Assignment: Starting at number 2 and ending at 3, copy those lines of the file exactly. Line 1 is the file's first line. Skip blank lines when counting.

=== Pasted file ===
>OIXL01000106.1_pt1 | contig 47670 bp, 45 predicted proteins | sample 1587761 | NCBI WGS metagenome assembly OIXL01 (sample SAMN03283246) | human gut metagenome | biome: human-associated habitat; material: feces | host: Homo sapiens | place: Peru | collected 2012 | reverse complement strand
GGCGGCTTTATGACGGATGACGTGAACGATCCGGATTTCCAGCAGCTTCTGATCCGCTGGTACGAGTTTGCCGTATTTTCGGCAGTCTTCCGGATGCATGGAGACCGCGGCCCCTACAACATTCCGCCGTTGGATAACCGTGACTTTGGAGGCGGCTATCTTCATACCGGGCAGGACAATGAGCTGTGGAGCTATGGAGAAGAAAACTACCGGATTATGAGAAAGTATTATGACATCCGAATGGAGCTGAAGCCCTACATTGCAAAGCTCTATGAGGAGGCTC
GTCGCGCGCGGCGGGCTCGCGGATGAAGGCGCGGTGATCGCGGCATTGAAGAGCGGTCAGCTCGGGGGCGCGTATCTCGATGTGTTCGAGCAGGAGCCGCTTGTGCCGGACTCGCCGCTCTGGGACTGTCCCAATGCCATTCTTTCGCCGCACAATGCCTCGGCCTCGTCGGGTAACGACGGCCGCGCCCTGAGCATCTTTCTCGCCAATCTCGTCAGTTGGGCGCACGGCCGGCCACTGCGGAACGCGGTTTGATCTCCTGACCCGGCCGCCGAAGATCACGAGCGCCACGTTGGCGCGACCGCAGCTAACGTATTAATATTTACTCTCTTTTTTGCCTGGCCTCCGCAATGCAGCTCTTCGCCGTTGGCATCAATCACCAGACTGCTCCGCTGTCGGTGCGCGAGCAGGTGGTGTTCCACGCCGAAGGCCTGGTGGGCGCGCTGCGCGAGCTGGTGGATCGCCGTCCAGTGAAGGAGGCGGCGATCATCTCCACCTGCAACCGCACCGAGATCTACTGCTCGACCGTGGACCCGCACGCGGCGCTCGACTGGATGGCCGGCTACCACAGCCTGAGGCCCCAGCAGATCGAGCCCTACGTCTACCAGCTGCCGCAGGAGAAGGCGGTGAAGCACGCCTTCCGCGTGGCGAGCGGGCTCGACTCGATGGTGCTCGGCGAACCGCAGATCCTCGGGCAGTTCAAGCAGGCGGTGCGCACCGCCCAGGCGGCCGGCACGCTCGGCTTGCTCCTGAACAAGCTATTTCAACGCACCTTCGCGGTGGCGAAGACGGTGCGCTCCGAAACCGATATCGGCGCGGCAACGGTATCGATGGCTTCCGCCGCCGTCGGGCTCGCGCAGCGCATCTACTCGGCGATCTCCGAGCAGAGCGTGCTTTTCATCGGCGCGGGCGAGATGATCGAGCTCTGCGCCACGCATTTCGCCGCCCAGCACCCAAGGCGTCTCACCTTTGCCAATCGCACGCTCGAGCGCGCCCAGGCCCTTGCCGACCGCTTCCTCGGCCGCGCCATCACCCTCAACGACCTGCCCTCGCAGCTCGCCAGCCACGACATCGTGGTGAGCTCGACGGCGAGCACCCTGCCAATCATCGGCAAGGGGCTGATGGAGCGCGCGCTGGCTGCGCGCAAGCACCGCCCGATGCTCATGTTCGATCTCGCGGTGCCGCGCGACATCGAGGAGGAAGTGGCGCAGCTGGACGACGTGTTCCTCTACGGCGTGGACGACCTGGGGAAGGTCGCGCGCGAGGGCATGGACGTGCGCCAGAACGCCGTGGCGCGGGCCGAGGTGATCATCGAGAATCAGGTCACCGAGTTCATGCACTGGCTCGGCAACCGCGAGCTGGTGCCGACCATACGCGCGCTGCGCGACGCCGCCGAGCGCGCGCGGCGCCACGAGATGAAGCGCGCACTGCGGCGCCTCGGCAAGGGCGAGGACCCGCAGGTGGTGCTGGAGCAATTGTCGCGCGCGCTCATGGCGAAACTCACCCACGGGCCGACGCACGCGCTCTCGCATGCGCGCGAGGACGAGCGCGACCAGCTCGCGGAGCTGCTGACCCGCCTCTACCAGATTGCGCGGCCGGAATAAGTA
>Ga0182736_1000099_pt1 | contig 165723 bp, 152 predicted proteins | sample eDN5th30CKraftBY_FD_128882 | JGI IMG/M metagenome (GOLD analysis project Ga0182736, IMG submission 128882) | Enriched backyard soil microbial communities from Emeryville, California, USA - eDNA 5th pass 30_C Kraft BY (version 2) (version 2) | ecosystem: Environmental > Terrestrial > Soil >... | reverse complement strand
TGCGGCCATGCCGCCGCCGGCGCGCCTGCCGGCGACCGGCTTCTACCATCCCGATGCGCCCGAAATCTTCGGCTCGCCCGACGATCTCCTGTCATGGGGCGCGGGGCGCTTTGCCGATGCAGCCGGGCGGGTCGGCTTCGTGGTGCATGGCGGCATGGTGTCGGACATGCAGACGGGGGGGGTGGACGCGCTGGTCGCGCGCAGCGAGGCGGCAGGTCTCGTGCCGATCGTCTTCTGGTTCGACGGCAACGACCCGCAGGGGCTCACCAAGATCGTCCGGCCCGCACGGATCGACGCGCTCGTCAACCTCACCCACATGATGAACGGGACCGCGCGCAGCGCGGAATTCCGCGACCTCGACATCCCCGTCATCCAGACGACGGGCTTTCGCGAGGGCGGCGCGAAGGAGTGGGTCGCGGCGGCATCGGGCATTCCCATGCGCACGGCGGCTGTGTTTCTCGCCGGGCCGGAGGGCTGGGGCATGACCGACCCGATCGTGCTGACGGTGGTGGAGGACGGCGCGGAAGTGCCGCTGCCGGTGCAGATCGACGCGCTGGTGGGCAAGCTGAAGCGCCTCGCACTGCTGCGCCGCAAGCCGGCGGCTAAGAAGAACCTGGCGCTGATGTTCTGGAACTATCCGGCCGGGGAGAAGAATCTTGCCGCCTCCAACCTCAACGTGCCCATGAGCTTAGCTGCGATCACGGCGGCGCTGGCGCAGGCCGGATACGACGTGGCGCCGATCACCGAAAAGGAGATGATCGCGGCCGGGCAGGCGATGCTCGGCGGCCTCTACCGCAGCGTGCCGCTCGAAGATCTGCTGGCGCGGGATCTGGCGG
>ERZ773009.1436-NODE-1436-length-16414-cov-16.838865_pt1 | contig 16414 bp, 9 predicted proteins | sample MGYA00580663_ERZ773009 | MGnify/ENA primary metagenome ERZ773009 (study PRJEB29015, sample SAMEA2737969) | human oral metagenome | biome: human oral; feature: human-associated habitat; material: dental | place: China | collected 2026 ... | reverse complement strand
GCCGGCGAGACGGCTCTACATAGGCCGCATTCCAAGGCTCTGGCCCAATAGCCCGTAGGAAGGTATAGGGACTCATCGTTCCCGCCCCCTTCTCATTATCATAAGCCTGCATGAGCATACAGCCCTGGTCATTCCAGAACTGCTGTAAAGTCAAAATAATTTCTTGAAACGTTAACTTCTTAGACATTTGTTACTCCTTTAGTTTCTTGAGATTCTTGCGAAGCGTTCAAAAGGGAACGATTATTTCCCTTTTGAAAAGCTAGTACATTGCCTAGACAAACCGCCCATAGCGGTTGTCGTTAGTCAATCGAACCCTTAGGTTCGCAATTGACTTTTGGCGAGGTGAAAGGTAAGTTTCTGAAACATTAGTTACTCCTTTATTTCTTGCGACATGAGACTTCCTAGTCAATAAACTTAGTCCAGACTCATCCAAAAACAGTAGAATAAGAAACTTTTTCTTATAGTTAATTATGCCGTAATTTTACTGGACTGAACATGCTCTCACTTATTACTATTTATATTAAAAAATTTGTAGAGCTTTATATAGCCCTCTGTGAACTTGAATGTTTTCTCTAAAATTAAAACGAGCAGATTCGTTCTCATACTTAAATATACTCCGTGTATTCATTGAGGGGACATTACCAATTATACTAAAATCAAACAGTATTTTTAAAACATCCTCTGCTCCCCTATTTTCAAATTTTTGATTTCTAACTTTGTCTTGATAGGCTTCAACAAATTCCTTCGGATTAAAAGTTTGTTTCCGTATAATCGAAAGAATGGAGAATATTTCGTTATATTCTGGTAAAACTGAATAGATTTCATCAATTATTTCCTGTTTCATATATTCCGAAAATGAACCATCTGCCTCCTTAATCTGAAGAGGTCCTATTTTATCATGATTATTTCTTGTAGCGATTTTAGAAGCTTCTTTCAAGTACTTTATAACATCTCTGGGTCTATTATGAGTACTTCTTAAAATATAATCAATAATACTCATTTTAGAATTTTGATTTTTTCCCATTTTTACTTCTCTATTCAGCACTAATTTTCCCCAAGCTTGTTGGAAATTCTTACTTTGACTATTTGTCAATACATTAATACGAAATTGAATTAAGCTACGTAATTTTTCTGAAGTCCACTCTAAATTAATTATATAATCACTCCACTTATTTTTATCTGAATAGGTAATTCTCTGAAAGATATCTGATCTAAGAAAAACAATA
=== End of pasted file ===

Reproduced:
GGCGGCTTTATGACGGATGACGTGAACGATCCGGATTTCCAGCAGCTTCTGATCCGCTGGTACGAGTTTGCCGTATTTTCGGCAGTCTTCCGGATGCATGGAGACCGCGGCCCCTACAACATTCCGCCGTTGGATAACCGTGACTTTGGAGGCGGCTATCTTCATACCGGGCAGGACAATGAGCTGTGGAGCTATGGAGAAGAAAACTACCGGATTATGAGAAAGTATTATGACATCCGAATGGAGCTGAAGCCCTACATTGCAAAGCTCTATGAGGAGGCTC
GTCGCGCGCGGCGGGCTCGCGGATGAAGGCGCGGTGATCGCGGCATTGAAGAGCGGTCAGCTCGGGGGCGCGTATCTCGATGTGTTCGAGCAGGAGCCGCTTGTGCCGGACTCGCCGCTCTGGGACTGTCCCAATGCCATTCTTTCGCCGCACAATGCCTCGGCCTCGTCGGGTAACGACGGCCGCGCCCTGAGCATCTTTCTCGCCAATCTCGTCAGTTGGGCGCACGGCCGGCCACTGCGGAACGCGGTTTGATCTCCTGACCCGGCCGCCGAAGATCACGAGCGCCACGTTGGCGCGACCGCAGCTAACGTATTAATATTTACTCTCTTTTTTGCCTGGCCTCCGCAATGCAGCTCTTCGCCGTTGGCATCAATCACCAGACTGCTCCGCTGTCGGTGCGCGAGCAGGTGGTGTTCCACGCCGAAGGCCTGGTGGGCGCGCTGCGCGAGCTGGTGGATCGCCGTCCAGTGAAGGAGGCGGCGATCATCTCCACCTGCAACCGCACCGAGATCTACTGCTCGACCGTGGACCCGCACGCGGCGCTCGACTGGATGGCCGGCTACCACAGCCTGAGGCCCCAGCAGATCGAGCCCTACGTCTACCAGCTGCCGCAGGAGAAGGCGGTGAAGCACGCCTTCCGCGTGGCGAGCGGGCTCGACTCGATGGTGCTCGGCGAACCGCAGATCCTCGGGCAGTTCAAGCAGGCGGTGCGCACCGCCCAGGCGGCCGGCACGCTCGGCTTGCTCCTGAACAAGCTATTTCAACGCACCTTCGCGGTGGCGAAGACGGTGCGCTCCGAAACCGATATCGGCGCGGCAACGGTATCGATGGCTTCCGCCGCCGTCGGGCTCGCGCAGCGCATCTACTCGGCGATCTCCGAGCAGAGCGTGCTTTTCATCGGCGCGGGCGAGATGATCGAGCTCTGCGCCACGCATTTCGCCGCCCAGCACCCAAGGCGTCTCACCTTTGCCAATCGCACGCTCGAGCGCGCCCAGGCCCTTGCCGACCGCTTCCTCGGCCGCGCCATCACCCTCAACGACCTGCCCTCGCAGCTCGCCAGCCACGACATCGTGGTGAGCTCGACGGCGAGCACCCTGCCAATCATCGGCAAGGGGCTGATGGAGCGCGCGCTGGCTGCGCGCAAGCACCGCCCGATGCTCATGTTCGATCTCGCGGTGCCGCGCGACATCGAGGAGGAAGTGGCGCAGCTGGACGACGTGTTCCTCTACGGCGTGGACGACCTGGGGAAGGTCGCGCGCGAGGGCATGGACGTGCGCCAGAACGCCGTGGCGCGGGCCGAGGTGATCATCGAGAATCAGGTCACCGAGTTCATGCACTGGCTCGGCAACCGCGAGCTGGTGCCGACCATACGCGCGCTGCGCGACGCCGCCGAGCGCGCGCGGCGCCACGAGATGAAGCGCGCACTGCGGCGCCTCGGCAAGGGCGAGGACCCGCAGGTGGTGCTGGAGCAATTGTCGCGCGCGCTCATGGCGAAACTCACCCACGGGCCGACGCACGCGCTCTCGCATGCGCGCGAGGACGAGCGCGACCAGCTCGCGGAGCTGCTGACCCGCCTCTACCAGATTGCGCGGCCGGAATAAGTA